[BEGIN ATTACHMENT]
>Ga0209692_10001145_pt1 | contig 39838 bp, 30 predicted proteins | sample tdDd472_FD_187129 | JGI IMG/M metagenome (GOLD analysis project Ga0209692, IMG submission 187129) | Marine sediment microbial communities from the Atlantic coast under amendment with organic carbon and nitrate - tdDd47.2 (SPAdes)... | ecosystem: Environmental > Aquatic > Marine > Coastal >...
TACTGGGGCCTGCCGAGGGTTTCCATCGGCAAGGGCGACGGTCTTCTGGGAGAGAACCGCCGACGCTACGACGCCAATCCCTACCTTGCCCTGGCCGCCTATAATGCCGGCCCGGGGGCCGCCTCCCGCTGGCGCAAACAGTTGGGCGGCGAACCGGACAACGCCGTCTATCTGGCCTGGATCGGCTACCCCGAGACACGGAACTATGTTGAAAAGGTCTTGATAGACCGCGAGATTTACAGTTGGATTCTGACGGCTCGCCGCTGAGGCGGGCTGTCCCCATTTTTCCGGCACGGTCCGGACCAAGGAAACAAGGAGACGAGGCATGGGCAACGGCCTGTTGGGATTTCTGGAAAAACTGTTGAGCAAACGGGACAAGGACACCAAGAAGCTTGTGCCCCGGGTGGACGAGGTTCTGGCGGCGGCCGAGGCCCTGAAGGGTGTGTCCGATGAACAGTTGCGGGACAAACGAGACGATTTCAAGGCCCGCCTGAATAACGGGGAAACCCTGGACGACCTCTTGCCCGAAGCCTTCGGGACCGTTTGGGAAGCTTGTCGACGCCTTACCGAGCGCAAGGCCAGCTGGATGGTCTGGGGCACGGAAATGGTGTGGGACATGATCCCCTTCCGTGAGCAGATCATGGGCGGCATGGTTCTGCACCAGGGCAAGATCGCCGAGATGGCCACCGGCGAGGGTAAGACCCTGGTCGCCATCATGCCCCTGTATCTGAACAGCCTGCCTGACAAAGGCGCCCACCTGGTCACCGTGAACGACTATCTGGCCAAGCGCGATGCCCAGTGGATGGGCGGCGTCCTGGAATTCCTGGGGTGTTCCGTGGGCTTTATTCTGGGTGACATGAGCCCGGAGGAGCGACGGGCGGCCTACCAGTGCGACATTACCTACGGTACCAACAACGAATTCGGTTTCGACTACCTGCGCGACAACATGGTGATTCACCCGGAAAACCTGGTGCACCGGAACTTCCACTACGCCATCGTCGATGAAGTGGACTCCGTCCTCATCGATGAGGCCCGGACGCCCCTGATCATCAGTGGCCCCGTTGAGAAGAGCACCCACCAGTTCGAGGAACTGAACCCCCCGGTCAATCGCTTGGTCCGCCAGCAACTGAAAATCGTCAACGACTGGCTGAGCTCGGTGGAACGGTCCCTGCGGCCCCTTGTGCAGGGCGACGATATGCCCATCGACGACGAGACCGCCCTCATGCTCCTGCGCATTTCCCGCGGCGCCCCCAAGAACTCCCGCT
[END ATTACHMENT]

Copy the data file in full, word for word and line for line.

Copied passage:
>Ga0209692_10001145_pt1 | contig 39838 bp, 30 predicted proteins | sample tdDd472_FD_187129 | JGI IMG/M metagenome (GOLD analysis project Ga0209692, IMG submission 187129) | Marine sediment microbial communities from the Atlantic coast under amendment with organic carbon and nitrate - tdDd47.2 (SPAdes)... | ecosystem: Environmental > Aquatic > Marine > Coastal >...
TACTGGGGCCTGCCGAGGGTTTCCATCGGCAAGGGCGACGGTCTTCTGGGAGAGAACCGCCGACGCTACGACGCCAATCCCTACCTTGCCCTGGCCGCCTATAATGCCGGCCCGGGGGCCGCCTCCCGCTGGCGCAAACAGTTGGGCGGCGAACCGGACAACGCCGTCTATCTGGCCTGGATCGGCTACCCCGAGACACGGAACTATGTTGAAAAGGTCTTGATAGACCGCGAGATTTACAGTTGGATTCTGACGGCTCGCCGCTGAGGCGGGCTGTCCCCATTTTTCCGGCACGGTCCGGACCAAGGAAACAAGGAGACGAGGCATGGGCAACGGCCTGTTGGGATTTCTGGAAAAACTGTTGAGCAAACGGGACAAGGACACCAAGAAGCTTGTGCCCCGGGTGGACGAGGTTCTGGCGGCGGCCGAGGCCCTGAAGGGTGTGTCCGATGAACAGTTGCGGGACAAACGAGACGATTTCAAGGCCCGCCTGAATAACGGGGAAACCCTGGACGACCTCTTGCCCGAAGCCTTCGGGACCGTTTGGGAAGCTTGTCGACGCCTTACCGAGCGCAAGGCCAGCTGGATGGTCTGGGGCACGGAAATGGTGTGGGACATGATCCCCTTCCGTGAGCAGATCATGGGCGGCATGGTTCTGCACCAGGGCAAGATCGCCGAGATGGCCACCGGCGAGGGTAAGACCCTGGTCGCCATCATGCCCCTGTATCTGAACAGCCTGCCTGACAAAGGCGCCCACCTGGTCACCGTGAACGACTATCTGGCCAAGCGCGATGCCCAGTGGATGGGCGGCGTCCTGGAATTCCTGGGGTGTTCCGTGGGCTTTATTCTGGGTGACATGAGCCCGGAGGAGCGACGGGCGGCCTACCAGTGCGACATTACCTACGGTACCAACAACGAATTCGGTTTCGACTACCTGCGCGACAACATGGTGATTCACCCGGAAAACCTGGTGCACCGGAACTTCCACTACGCCATCGTCGATGAAGTGGACTCCGTCCTCATCGATGAGGCCCGGACGCCCCTGATCATCAGTGGCCCCGTTGAGAAGAGCACCCACCAGTTCGAGGAACTGAACCCCCCGGTCAATCGCTTGGTCCGCCAGCAACTGAAAATCGTCAACGACTGGCTGAGCTCGGTGGAACGGTCCCTGCGGCCCCTTGTGCAGGGCGACGATATGCCCATCGACGACGAGACCGCCCTCATGCTCCTGCGCATTTCCCGCGGCGCCCCCAAGAACTCCCGCT